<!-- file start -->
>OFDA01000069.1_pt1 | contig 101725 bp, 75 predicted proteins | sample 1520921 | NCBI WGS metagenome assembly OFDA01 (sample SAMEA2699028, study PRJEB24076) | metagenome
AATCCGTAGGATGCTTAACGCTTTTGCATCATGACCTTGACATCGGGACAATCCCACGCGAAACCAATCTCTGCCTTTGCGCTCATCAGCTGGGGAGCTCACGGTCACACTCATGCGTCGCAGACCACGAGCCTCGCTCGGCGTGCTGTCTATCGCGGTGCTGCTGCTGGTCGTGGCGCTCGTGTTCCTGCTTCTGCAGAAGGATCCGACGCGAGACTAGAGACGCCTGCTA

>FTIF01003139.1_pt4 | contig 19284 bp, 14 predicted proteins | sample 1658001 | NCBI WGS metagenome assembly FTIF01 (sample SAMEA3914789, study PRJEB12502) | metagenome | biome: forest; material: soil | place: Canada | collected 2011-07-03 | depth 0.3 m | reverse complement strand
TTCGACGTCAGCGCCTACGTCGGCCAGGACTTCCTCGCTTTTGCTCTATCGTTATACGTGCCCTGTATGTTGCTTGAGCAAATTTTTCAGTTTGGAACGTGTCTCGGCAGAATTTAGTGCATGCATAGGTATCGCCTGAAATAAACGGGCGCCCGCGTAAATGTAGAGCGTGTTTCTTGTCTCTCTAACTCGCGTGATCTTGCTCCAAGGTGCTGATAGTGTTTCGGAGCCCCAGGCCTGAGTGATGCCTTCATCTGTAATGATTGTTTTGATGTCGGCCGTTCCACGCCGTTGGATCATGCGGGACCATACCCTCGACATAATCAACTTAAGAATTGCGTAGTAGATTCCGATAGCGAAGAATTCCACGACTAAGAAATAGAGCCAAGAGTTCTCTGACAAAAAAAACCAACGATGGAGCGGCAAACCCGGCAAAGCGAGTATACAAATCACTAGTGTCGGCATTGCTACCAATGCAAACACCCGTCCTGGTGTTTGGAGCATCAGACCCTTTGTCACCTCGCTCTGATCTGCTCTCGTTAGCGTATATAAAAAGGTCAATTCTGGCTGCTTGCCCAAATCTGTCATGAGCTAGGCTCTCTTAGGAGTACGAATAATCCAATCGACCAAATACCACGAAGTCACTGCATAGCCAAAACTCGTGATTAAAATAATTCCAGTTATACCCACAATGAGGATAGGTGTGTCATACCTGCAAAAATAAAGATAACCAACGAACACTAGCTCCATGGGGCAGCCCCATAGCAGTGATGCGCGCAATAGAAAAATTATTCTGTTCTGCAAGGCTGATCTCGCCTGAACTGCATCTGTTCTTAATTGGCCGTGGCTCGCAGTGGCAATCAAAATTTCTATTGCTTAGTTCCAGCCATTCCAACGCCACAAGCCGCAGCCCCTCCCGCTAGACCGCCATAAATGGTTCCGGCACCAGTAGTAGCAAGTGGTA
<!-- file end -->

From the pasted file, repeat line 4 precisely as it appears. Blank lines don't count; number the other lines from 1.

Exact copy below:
TTCGACGTCAGCGCCTACGTCGGCCAGGACTTCCTCGCTTTTGCTCTATCGTTATACGTGCCCTGTATGTTGCTTGAGCAAATTTTTCAGTTTGGAACGTGTCTCGGCAGAATTTAGTGCATGCATAGGTATCGCCTGAAATAAACGGGCGCCCGCGTAAATGTAGAGCGTGTTTCTTGTCTCTCTAACTCGCGTGATCTTGCTCCAAGGTGCTGATAGTGTTTCGGAGCCCCAGGCCTGAGTGATGCCTTCATCTGTAATGATTGTTTTGATGTCGGCCGTTCCACGCCGTTGGATCATGCGGGACCATACCCTCGACATAATCAACTTAAGAATTGCGTAGTAGATTCCGATAGCGAAGAATTCCACGACTAAGAAATAGAGCCAAGAGTTCTCTGACAAAAAAAACCAACGATGGAGCGGCAAACCCGGCAAAGCGAGTATACAAATCACTAGTGTCGGCATTGCTACCAATGCAAACACCCGTCCTGGTGTTTGGAGCATCAGACCCTTTGTCACCTCGCTCTGATCTGCTCTCGTTAGCGTATATAAAAAGGTCAATTCTGGCTGCTTGCCCAAATCTGTCATGAGCTAGGCTCTCTTAGGAGTACGAATAATCCAATCGACCAAATACCACGAAGTCACTGCATAGCCAAAACTCGTGATTAAAATAATTCCAGTTATACCCACAATGAGGATAGGTGTGTCATACCTGCAAAAATAAAGATAACCAACGAACACTAGCTCCATGGGGCAGCCCCATAGCAGTGATGCGCGCAATAGAAAAATTATTCTGTTCTGCAAGGCTGATCTCGCCTGAACTGCATCTGTTCTTAATTGGCCGTGGCTCGCAGTGGCAATCAAAATTTCTATTGCTTAGTTCCAGCCATTCCAACGCCACAAGCCGCAGCCCCTCCCGCTAGACCGCCATAAATGGTTCCGGCACCAGTAGTAGCAAGTGGTA